The Asian Development Bank (ADB) has approved $3 million for technical assistance in activities that will lead to initiating first utility-scale floating solar photovoltaic (PV) projects in Afghanistan, Azerbaijan and Kyrgyzstan.
The technical assistance will be provided by an international consulting company, which will be selected through a quality- and cost-based selection (QCBS) method using full technical proposal. The ratio of quality against cost will be 90:10, given the relatively new technology. Individual consultants recruited as resource persons or presenters/trainers will also be recruited, and lump sum and/or output based contracts will be considered, according to ADB.
The technical assistance consultant, on behalf of ADB, will also procure three Design-Build-Operate (DBO) contracts for pilot projects.
The project for which the technical assistance is funded aims to ultimately have pilot-scale floating solar plants installed in the three countries, and assess scaled-up plants.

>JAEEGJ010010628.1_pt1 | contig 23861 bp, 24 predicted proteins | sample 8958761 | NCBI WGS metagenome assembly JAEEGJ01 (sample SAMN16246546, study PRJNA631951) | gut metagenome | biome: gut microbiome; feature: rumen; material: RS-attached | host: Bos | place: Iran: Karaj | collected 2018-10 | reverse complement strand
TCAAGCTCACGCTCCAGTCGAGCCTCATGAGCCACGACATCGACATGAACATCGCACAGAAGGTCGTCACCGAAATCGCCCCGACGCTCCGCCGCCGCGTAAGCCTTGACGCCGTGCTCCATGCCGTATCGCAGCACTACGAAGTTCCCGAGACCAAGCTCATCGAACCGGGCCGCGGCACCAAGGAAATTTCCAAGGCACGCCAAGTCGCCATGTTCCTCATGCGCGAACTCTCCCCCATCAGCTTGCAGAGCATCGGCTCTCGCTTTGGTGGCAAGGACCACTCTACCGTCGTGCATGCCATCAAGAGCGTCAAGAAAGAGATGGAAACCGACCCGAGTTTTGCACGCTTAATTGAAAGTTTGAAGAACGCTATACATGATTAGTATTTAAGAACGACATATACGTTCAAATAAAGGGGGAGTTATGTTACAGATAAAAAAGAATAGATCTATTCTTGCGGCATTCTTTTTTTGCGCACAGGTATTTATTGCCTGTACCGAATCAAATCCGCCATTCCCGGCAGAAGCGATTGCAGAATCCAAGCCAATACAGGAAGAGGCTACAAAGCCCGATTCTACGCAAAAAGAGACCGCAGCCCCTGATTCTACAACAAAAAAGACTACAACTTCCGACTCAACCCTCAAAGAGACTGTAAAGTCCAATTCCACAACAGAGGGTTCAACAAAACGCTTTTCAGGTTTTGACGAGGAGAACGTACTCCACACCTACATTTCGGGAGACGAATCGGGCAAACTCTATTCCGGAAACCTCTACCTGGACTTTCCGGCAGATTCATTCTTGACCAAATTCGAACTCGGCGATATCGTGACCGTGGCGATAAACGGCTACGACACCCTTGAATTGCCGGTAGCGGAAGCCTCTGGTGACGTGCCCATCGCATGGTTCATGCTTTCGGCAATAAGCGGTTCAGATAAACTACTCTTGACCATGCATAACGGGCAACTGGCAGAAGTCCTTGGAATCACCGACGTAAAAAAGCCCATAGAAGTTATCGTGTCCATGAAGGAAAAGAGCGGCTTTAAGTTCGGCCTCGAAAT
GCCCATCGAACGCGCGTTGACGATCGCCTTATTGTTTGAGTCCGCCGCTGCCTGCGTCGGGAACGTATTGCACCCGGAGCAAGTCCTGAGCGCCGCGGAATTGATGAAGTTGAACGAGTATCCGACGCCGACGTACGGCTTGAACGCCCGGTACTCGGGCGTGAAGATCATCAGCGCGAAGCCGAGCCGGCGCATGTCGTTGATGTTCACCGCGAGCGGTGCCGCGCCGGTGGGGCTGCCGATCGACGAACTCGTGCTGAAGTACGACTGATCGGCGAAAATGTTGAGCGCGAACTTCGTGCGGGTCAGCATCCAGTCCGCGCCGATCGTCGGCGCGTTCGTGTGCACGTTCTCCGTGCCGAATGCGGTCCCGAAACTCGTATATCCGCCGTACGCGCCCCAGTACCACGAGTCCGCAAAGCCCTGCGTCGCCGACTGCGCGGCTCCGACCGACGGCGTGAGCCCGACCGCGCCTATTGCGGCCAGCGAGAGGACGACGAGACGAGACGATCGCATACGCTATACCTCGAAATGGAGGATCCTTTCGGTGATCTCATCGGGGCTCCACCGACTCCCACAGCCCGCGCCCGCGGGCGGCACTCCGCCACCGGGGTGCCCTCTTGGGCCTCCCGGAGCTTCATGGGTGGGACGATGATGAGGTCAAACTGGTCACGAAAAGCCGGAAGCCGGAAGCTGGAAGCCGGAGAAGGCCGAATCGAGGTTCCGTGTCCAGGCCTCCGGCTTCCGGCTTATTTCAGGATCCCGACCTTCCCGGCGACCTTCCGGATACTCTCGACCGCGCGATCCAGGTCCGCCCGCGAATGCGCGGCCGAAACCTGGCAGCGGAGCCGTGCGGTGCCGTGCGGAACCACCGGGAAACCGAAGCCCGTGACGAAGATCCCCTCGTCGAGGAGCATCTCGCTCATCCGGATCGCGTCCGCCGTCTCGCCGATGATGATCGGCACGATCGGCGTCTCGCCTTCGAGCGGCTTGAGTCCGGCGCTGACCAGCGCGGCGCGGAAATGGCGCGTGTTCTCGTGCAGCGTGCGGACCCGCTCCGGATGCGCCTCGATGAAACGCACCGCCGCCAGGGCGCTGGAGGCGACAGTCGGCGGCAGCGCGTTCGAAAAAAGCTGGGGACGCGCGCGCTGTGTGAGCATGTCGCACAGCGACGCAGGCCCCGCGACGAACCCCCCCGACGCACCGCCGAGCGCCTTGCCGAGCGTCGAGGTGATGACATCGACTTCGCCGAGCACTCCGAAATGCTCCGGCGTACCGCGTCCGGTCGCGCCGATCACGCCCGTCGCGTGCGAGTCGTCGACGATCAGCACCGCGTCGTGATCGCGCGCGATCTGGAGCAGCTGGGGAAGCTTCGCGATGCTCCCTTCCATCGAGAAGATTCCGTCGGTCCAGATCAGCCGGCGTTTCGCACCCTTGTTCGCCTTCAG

Furthermore, the project will develop business models with private sector participation and enhance institutional capacity in designing, constructing, and operating floating photovoltaic energy systems.
Utilisation of floating solar energy has emerged as land-based usage has certain constraints and the three countries have large lakes and reservoirs with perennially sunlit surfaces where solar energy could be harnessed, according to ADB.
In Afghanistan, the first project is planned for the Qargha reservoir, Azerbaijan will see floating solar PV panels in Lake Boyukshor, and Kyrgyzstan will harness solar energy at the Toktogul reservoir.
The move to energy diversification comes as power supply in Afghanistan is 80% imported, while 85% of power in Azerbaijan is supplied from fossil fuel-based plants. In Kyrgyzstan, 90% of power is being provided by hydropower plants.